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Here, although objections were invited from the public, a mere three-days’ notice was given for the hearing on those complaints. The majority rules that the law does not make personal hearings mandatory, and, therefore, it was irrelevant whether sufficient time was granted or not. There are, at least, two problems with this finding: one, the Court has consistently held in the past that arbitrary state action violates fundamental rights, in particular the equality clause of Article 14. This would mean that in a project such as this, where a transformational change is brought about to the Master Plan framed under the 1957 Act, the public ought to have been accorded a sufficient chance to place on record all its objections, and a sufficient chance to be heard personally on those complaints.
Two, any civic participation can be productive only if complete information is placed in the public domain. In this case, the Board of Enquiry and Hearing (BoEH) which was appointed to consider the objections raised on the change in the land use, recognised the merit in the objectors’ plea that the full details of the project were not made available. “Among the respondents, majority of whom are Planners/Architects, there appears to be a feeling that authentic technical information on this iconic project of Central Vista is not available in public domain, which is leading to avoidable misgivings....,” its report noted. Moreover, it also recommended that “impact assessment studies on traffic, environment and heritage” ought to be commissioned at the earliest. But despite these findings the Delhi Development Authority sanctioned the proposal.
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Need for adequate disclosures
According to the majority, it was sufficient that the authority had the power to do so. The absence of a reasoned order overriding the BoEH’s specific concerns was found to be of no value. As a result, the Court had effectively determined that the Constitution guarantees no independent right to public participation. But, as the dissenting judgment shows us, the most basic principles of procedural fairness — doctrines that flow from an array of constitutional promises — require the state to make adequate and intelligible disclosures. This is especially so in this case, because, as Justice Khanna identifies, the project, when executed, will have permanent and irreversible consequences.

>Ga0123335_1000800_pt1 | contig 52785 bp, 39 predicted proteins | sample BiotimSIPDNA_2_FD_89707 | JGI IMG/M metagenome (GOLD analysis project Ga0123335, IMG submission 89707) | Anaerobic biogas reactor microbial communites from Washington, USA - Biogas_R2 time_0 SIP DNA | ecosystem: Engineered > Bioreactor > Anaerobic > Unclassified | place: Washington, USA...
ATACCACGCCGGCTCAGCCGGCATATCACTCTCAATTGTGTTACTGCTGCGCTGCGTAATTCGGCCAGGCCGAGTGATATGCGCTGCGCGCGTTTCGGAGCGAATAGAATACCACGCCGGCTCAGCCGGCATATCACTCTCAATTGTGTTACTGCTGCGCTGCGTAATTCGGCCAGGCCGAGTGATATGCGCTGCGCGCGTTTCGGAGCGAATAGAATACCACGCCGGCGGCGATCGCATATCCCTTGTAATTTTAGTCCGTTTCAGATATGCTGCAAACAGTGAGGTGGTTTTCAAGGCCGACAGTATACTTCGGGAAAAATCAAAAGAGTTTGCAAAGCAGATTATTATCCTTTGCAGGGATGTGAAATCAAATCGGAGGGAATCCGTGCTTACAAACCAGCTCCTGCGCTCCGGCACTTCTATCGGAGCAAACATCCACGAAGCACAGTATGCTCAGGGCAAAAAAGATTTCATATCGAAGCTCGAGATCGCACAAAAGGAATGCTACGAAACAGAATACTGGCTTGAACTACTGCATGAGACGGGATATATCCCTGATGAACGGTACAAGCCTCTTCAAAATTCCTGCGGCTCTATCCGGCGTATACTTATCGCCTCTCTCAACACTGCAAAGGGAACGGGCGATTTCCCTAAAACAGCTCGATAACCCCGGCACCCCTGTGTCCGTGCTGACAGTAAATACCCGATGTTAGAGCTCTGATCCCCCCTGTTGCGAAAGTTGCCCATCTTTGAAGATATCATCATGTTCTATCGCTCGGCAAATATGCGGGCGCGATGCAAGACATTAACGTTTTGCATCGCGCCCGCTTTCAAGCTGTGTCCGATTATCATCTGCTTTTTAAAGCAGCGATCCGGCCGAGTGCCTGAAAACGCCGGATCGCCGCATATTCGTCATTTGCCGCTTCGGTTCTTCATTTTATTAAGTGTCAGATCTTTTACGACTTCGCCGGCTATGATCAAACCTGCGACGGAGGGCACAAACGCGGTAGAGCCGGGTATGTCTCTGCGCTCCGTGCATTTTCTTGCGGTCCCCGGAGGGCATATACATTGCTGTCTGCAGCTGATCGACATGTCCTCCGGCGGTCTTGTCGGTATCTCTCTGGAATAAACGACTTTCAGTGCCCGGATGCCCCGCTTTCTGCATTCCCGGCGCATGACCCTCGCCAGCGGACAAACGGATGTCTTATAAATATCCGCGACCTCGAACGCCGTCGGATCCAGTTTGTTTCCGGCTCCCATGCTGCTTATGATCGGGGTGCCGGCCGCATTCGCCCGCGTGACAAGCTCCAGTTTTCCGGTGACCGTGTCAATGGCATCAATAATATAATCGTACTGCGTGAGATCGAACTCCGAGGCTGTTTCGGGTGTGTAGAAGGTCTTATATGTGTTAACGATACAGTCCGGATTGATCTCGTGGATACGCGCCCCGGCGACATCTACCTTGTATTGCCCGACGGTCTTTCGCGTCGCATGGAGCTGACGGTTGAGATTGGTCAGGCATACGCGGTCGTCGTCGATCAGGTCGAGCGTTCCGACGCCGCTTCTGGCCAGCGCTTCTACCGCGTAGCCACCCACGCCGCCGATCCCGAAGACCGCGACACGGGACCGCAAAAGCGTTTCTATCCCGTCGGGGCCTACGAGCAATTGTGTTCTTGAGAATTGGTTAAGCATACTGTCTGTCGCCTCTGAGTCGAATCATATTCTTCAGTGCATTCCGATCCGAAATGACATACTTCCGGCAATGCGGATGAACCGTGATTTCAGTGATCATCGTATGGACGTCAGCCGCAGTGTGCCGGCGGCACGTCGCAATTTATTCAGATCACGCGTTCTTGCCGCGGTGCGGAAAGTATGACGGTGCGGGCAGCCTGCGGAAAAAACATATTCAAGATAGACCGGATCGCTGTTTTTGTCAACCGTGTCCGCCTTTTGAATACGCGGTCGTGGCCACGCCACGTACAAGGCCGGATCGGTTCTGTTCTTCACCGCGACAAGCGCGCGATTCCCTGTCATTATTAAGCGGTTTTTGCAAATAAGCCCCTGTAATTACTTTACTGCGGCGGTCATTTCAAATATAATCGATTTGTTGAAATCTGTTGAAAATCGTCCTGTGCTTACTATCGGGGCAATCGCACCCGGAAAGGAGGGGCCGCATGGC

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The nature of the project ought to have also led to a more careful scrutiny on the environmental clearance granted to it by the Expert Appraisal Committee. Clearance had been sought not for the redevelopment of the Central Vista but only for the construction of a new Parliament building. This meant that the application was considered simply as a “Building and Construction Project” rather than as a “Township and Area Development Project”, which would have enhanced the level of inspection. Again, as the dissent observes, the Expert Appraisal Committee’s order granting sanction does not so much as render a finding on why the project was sliced into two.
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These concerns over procedure, and over the denial of adequate public participation, might not strike us intuitively as matters of grave importance. But if the rule of law must mean something, we must regard the basic goals of our constitutional tradition with respect. That tradition, more than anything else, requires decisions made by the state to be just, fair and reasonable, both in its substance, and, however tedious it might be, in its adherence to procedure.
Suhrith Parthasarathy is an advocate practising at the Madras High Court